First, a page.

Bass bass bass bass bass.
When the backcountry calls you better answer. This spring we had the opportunity to hike away from civilization and experience true wilderness. We only saw one other person over the three days we were there, and saw almost no signs of other people at all. No garbage. No development. Nothing. After fishing downstream all day it was more surprising to see an actual human boot print in the sand than more elk, bear, deer, or coyote tracks.
We could have asked for better fishing conditions, but there were a few fish around. With low and clear water the fish we did see were spooky and not much inclined to play with us.
If you’re in need of a re-set from the hectic day-to-day of modern life then consider unplugging from the stresses of the work week, stuffing a backpack and hitting the trail.
I call this plugging into nature.
words & photos by Nick Satushek
That’s a happy face if I’ve ever seen one.
Fall fishing in the PNW backcountry has a lot to offer.
Getting remote and exploring streams and rivers in the mountain regions can pay off big. Recently Nick and Sam went out on a quick overnight mission to explore some new water.
Upon arriving to the area we’d be exploring we were greeted by multiple signs warning of an aggressive bear ransacking occupied campsites. “Camping not advised’ warned one of the signs. Good thing we forgot the bear spray at home.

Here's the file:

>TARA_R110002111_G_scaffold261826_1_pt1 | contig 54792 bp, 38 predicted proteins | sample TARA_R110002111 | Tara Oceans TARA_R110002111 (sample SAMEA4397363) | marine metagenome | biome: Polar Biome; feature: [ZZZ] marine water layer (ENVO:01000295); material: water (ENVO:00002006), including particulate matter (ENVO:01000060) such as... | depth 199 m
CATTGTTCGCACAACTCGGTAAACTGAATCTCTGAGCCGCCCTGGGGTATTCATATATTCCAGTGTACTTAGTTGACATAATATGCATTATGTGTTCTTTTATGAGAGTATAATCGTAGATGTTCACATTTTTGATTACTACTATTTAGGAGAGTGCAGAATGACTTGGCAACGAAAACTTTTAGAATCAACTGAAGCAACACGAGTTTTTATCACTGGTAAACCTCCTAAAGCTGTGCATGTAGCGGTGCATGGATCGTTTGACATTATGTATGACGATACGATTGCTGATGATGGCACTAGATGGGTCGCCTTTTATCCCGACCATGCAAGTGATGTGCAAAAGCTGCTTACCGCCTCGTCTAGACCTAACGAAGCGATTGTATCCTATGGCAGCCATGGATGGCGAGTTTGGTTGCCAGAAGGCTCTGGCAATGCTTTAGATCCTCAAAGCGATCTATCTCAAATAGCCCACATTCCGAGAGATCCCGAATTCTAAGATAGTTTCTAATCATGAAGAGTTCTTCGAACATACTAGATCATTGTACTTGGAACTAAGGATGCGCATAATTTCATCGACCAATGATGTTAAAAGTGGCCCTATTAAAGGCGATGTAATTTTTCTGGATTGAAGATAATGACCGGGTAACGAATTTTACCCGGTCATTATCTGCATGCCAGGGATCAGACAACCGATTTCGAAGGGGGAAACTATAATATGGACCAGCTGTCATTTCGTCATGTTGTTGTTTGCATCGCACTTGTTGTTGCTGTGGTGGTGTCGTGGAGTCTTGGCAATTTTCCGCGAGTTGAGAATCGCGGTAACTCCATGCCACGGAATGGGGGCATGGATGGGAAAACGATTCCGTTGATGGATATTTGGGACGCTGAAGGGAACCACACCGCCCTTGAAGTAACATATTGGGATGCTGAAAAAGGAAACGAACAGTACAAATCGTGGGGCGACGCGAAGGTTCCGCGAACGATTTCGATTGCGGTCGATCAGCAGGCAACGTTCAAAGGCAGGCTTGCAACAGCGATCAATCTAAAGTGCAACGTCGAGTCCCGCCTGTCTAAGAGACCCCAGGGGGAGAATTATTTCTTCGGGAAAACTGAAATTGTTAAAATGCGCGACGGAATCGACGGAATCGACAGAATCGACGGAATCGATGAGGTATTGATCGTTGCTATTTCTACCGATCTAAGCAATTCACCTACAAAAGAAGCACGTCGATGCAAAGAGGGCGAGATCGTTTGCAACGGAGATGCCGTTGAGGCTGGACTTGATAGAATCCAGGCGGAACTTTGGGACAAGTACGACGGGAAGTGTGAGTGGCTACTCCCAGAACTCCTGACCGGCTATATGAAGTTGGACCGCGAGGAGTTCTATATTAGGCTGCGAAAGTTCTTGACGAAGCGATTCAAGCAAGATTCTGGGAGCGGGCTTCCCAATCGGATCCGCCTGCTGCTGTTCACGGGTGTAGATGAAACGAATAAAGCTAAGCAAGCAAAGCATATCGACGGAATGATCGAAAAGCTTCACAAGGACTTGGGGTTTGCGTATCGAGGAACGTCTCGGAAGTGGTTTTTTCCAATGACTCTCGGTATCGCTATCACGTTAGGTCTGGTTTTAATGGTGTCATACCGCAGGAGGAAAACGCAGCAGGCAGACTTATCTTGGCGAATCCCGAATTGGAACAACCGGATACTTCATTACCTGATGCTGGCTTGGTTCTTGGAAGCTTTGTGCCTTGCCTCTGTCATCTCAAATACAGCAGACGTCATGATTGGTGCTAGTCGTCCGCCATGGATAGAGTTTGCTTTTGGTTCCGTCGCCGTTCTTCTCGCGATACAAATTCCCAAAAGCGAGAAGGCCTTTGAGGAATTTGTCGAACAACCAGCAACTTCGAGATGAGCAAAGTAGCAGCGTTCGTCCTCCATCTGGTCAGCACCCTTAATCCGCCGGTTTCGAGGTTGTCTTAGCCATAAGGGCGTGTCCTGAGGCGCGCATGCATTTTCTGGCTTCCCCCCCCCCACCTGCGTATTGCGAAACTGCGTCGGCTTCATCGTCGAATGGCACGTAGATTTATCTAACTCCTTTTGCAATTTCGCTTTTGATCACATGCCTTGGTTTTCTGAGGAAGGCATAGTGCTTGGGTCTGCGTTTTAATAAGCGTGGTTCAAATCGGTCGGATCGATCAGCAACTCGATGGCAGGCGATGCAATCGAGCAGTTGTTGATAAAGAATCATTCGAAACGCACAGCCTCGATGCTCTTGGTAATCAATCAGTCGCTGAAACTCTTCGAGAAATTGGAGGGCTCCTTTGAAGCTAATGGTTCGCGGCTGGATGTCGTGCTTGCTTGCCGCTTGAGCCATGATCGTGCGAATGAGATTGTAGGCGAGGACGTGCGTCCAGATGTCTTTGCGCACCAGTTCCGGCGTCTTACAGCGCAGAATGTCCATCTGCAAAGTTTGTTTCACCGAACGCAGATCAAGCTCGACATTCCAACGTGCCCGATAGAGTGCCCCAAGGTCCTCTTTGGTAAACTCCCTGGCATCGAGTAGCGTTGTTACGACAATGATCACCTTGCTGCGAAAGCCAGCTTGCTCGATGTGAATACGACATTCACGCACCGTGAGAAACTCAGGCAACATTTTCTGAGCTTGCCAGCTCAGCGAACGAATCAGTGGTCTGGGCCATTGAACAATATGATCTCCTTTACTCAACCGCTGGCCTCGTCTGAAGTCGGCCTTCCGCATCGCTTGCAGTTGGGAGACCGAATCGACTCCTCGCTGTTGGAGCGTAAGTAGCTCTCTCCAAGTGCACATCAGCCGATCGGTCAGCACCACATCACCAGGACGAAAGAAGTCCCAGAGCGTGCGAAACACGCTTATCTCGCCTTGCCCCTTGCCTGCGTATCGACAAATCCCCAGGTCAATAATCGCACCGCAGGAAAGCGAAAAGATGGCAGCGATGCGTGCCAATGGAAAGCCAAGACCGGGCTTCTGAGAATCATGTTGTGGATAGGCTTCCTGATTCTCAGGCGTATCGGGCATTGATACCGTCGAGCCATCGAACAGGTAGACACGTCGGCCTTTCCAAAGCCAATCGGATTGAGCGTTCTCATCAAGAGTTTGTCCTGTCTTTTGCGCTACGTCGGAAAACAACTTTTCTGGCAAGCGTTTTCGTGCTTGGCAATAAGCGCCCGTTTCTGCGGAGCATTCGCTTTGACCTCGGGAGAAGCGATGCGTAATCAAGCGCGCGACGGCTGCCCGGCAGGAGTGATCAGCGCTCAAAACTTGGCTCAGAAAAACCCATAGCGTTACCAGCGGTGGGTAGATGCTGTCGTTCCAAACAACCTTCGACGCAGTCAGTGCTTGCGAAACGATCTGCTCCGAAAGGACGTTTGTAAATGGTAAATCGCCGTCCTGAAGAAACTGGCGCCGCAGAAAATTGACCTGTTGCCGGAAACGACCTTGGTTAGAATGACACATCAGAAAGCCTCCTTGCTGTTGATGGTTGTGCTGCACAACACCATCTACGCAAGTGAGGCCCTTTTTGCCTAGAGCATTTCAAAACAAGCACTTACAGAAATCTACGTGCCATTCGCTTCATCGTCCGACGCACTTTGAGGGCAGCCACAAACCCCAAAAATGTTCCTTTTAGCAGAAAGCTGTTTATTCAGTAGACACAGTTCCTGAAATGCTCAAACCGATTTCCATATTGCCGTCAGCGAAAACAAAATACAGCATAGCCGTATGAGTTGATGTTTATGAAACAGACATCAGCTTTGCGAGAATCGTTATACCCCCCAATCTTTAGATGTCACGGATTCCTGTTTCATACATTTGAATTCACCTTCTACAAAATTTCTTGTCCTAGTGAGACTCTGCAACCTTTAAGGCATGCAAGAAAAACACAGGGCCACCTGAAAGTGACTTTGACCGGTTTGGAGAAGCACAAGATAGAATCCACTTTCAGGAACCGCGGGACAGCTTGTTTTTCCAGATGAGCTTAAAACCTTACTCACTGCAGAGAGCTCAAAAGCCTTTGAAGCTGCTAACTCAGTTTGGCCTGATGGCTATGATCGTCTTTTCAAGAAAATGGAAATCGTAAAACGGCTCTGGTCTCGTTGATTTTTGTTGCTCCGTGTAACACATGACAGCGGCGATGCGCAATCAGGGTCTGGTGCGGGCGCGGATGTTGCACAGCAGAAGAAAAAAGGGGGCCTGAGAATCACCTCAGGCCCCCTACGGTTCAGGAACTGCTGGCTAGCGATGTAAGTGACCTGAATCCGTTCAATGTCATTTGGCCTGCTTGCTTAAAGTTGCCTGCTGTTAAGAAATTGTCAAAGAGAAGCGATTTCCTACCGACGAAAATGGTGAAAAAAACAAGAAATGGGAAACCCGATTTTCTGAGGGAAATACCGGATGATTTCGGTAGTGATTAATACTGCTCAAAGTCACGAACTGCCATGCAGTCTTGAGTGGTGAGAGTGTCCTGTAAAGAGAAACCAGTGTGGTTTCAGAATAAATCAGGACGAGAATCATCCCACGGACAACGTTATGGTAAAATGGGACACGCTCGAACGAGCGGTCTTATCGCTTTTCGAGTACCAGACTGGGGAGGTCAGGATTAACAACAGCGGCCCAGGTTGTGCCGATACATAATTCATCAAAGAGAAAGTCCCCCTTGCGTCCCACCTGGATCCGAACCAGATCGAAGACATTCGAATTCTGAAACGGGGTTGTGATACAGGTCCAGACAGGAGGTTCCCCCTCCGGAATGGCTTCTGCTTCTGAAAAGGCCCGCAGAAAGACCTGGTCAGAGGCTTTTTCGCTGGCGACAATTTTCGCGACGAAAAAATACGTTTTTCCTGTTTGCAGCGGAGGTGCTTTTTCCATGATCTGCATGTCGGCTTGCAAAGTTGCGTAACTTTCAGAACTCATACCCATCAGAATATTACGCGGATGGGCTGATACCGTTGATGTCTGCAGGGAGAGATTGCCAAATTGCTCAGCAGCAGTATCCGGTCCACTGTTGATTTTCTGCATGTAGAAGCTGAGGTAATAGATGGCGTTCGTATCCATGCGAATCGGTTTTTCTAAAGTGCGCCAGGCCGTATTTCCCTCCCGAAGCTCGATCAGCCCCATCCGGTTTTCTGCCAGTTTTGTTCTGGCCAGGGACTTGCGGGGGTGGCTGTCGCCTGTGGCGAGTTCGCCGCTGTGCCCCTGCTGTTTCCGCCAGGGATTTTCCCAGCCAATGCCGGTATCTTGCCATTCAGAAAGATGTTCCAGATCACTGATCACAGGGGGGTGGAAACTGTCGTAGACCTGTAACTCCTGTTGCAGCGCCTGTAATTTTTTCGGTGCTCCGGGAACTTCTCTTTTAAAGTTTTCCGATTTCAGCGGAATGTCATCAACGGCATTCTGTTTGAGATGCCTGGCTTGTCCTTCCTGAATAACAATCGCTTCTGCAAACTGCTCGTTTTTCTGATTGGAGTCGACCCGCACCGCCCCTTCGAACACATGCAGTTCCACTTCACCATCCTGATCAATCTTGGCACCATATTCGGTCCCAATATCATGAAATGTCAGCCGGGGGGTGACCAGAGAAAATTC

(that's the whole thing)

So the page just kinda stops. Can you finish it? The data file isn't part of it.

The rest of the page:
Well in the end we survived the night without a bear attack. 🙂
Fishing turned out to be tough, but the scenery sure was easy on the eyes. This was a perfect way to step back and get grounded before the busy fall season picks up. Here are some photos from the trip.
PNW Backcountry photos
As the water warms up so does the bass fishing. Most parts of the country warm up earlier than in the PNW, but we still get some decent bass fishing weather every year.
With a last hurrah spring steelhead is going out with a bang. We saw some great fish this winter and spring, but are looking forward to trout, bass, and other warmwater exploits soon.
Stay tuned for product updates soon, along with some new shirt and hat designs for summer.
Winter steelhead season is in full swing in the PNW, and even though Puget Sound rivers are closed down across Washington state now the opportunities continue throughout the area. From BC to California, March and April hold promise for big hard fighting winter steelhead.
Steelhead season has already been pretty good to us here. A few fish here and through spread thoughout a few fishless days (ok, quite a few fishless days) has been the norm.
We explored some new water.
We swung flies. We fished float rods and spoons too.
We saw a few fish.
We’re looking forward to a good rest of the season.
With huge areas of eastern Washington burning, smoke and ash piled up on us as we continued to cast and cast and cast in the search of a solid tug.
More than once.
Not all were huge
We’ve said it before, but whether you’re an experienced musky chaser, or are over your 10,000 casts without a fish it would never be a bad idea to get in touch with Musky Dave of Warmwater Rambler guide service. He will put you on fish.
Ash on the tents
The glow from Stickpin
Back on the westside – just had to stop off for a quick dolly.